JoAnn Adams: Well, and that's it.

Kurt Bjorklund: But, I think that's a good example, because I don't know very many people who would say we should outlaw adultery and force everyone into some kind of a penalty if they don't comply.

JoAnn Adams: Right. The polygamist.

Kurt Bjorklund: Yeah, yeah. Well, yeah. All right, here's another question. "My extended family is struggling financially. I have the money to help them. They know I do, but it seems they have been largely irresponsible in this place to take care of themselves. How should I see this biblically? If I can help them, how can I tell them? If I can't help them or choose not to, how can I tell them I don't intend to help?"

JoAnn Adams: This is interesting because I think there's a difference between helping and enabling. One, if you have a family member who needs help, and you really need to pray about it and ask questions. I think it's really asking the person questions about, what's going on? How'd you find yourself in this situation? Because, I think sometimes if we help people that always need help, they haven't made wise choices, then we really aren't helping them.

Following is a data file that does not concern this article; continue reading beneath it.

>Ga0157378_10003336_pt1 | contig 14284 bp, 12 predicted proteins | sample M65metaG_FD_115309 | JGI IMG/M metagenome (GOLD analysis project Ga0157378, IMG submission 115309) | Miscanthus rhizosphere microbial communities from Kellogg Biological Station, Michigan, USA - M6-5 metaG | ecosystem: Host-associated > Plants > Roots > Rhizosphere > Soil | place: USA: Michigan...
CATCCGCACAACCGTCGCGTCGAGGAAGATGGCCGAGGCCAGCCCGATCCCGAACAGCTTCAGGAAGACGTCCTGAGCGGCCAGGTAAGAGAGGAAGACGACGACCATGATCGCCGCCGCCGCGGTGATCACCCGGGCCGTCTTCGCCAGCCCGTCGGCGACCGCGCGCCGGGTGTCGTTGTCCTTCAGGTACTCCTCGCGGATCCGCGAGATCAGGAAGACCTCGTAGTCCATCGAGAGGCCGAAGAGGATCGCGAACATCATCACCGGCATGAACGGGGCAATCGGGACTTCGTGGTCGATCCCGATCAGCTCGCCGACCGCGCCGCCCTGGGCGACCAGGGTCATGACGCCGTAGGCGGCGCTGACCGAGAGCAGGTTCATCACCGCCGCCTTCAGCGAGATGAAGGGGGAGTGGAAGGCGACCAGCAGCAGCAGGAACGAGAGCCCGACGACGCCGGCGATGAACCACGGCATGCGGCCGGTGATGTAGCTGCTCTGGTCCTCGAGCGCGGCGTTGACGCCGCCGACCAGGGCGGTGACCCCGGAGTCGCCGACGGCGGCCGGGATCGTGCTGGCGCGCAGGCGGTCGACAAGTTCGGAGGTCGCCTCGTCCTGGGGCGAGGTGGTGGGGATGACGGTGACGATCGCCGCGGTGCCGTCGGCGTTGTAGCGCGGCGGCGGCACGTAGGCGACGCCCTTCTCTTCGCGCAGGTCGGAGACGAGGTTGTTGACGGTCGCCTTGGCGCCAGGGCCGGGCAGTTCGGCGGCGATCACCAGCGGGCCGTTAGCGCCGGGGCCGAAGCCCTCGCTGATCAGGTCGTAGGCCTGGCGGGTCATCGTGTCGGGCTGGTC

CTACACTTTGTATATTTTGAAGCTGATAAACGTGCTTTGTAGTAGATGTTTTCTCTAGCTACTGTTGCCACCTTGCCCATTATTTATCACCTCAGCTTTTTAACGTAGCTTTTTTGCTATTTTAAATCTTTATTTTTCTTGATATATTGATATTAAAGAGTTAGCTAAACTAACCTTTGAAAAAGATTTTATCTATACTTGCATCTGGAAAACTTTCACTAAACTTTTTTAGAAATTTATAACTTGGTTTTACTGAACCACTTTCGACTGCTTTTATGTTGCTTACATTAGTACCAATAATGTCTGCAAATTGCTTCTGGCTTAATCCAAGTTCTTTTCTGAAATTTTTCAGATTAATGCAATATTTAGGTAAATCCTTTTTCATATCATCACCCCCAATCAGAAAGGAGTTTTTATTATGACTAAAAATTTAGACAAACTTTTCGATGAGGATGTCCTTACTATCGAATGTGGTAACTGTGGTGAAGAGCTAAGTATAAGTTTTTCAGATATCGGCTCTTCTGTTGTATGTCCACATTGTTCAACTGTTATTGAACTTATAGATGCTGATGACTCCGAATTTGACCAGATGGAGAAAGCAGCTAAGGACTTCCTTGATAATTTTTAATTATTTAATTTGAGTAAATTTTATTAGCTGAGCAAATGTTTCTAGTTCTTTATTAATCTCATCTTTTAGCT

JoAnn Adams: One of the scriptures that I love it's in Thessalonians, I think it is. Where it's, if a man doesn't work, he doesn't eat. I say that a lot to people because it's, you must take care of, you have to take care of yourself. If you make bad choices, then there's a consequences to that. I think you have to be discerning. You really have to pray. Sometimes, the answer to people is no. The answer might be no, I'm not going to help you out financially, but let's take a look at what's going on in your situation and maybe I can help you.